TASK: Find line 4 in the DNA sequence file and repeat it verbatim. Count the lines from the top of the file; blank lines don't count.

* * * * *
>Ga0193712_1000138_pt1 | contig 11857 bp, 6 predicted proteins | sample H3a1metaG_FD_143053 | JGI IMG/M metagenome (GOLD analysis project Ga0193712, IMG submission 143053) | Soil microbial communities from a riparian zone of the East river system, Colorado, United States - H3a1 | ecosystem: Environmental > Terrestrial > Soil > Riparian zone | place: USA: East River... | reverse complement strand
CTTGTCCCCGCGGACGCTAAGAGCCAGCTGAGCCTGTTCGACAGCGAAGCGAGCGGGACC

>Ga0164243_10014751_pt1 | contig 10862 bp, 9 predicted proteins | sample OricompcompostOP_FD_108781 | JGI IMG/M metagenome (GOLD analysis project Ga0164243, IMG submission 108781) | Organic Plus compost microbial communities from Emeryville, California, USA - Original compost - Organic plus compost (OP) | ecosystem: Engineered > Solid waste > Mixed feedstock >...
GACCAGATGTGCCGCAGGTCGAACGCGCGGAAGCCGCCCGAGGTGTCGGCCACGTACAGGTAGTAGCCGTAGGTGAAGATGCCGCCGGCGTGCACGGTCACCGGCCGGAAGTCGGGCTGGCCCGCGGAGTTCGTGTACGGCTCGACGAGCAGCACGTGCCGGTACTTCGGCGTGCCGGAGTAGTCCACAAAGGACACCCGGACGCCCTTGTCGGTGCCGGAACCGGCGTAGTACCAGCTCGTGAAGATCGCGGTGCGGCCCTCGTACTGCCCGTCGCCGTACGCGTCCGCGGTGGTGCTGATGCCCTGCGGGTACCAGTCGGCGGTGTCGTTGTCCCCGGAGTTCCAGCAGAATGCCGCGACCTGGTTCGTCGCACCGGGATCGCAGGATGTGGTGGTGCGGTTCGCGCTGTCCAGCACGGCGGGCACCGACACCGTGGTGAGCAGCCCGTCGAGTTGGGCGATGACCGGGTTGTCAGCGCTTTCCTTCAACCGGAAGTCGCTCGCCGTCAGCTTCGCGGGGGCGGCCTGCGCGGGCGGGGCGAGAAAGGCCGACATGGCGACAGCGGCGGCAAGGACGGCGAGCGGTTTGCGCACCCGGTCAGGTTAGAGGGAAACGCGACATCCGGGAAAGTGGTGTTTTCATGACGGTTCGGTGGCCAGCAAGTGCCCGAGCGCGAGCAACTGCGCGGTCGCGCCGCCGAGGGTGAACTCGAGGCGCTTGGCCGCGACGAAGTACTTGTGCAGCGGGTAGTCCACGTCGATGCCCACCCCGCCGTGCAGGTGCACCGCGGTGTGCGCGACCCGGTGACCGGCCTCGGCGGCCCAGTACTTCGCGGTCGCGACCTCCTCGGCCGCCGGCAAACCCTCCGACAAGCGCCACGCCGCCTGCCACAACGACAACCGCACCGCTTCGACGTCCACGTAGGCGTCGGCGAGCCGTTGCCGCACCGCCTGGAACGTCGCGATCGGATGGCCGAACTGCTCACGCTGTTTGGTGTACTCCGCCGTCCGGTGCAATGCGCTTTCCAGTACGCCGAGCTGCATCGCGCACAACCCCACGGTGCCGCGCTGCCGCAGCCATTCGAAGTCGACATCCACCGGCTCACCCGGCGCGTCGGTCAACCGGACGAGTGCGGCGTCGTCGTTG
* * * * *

GACCAGATGTGCCGCAGGTCGAACGCGCGGAAGCCGCCCGAGGTGTCGGCCACGTACAGGTAGTAGCCGTAGGTGAAGATGCCGCCGGCGTGCACGGTCACCGGCCGGAAGTCGGGCTGGCCCGCGGAGTTCGTGTACGGCTCGACGAGCAGCACGTGCCGGTACTTCGGCGTGCCGGAGTAGTCCACAAAGGACACCCGGACGCCCTTGTCGGTGCCGGAACCGGCGTAGTACCAGCTCGTGAAGATCGCGGTGCGGCCCTCGTACTGCCCGTCGCCGTACGCGTCCGCGGTGGTGCTGATGCCCTGCGGGTACCAGTCGGCGGTGTCGTTGTCCCCGGAGTTCCAGCAGAATGCCGCGACCTGGTTCGTCGCACCGGGATCGCAGGATGTGGTGGTGCGGTTCGCGCTGTCCAGCACGGCGGGCACCGACACCGTGGTGAGCAGCCCGTCGAGTTGGGCGATGACCGGGTTGTCAGCGCTTTCCTTCAACCGGAAGTCGCTCGCCGTCAGCTTCGCGGGGGCGGCCTGCGCGGGCGGGGCGAGAAAGGCCGACATGGCGACAGCGGCGGCAAGGACGGCGAGCGGTTTGCGCACCCGGTCAGGTTAGAGGGAAACGCGACATCCGGGAAAGTGGTGTTTTCATGACGGTTCGGTGGCCAGCAAGTGCCCGAGCGCGAGCAACTGCGCGGTCGCGCCGCCGAGGGTGAACTCGAGGCGCTTGGCCGCGACGAAGTACTTGTGCAGCGGGTAGTCCACGTCGATGCCCACCCCGCCGTGCAGGTGCACCGCGGTGTGCGCGACCCGGTGACCGGCCTCGGCGGCCCAGTACTTCGCGGTCGCGACCTCCTCGGCCGCCGGCAAACCCTCCGACAAGCGCCACGCCGCCTGCCACAACGACAACCGCACCGCTTCGACGTCCACGTAGGCGTCGGCGAGCCGTTGCCGCACCGCCTGGAACGTCGCGATCGGATGGCCGAACTGCTCACGCTGTTTGGTGTACTCCGCCGTCCGGTGCAATGCGCTTTCCAGTACGCCGAGCTGCATCGCGCACAACCCCACGGTGCCGCGCTGCCGCAGCCATTCGAAGTCGACATCCACCGGCTCACCCGGCGCGTCGGTCAACCGGACGAGTGCGGCGTCGTCGTTG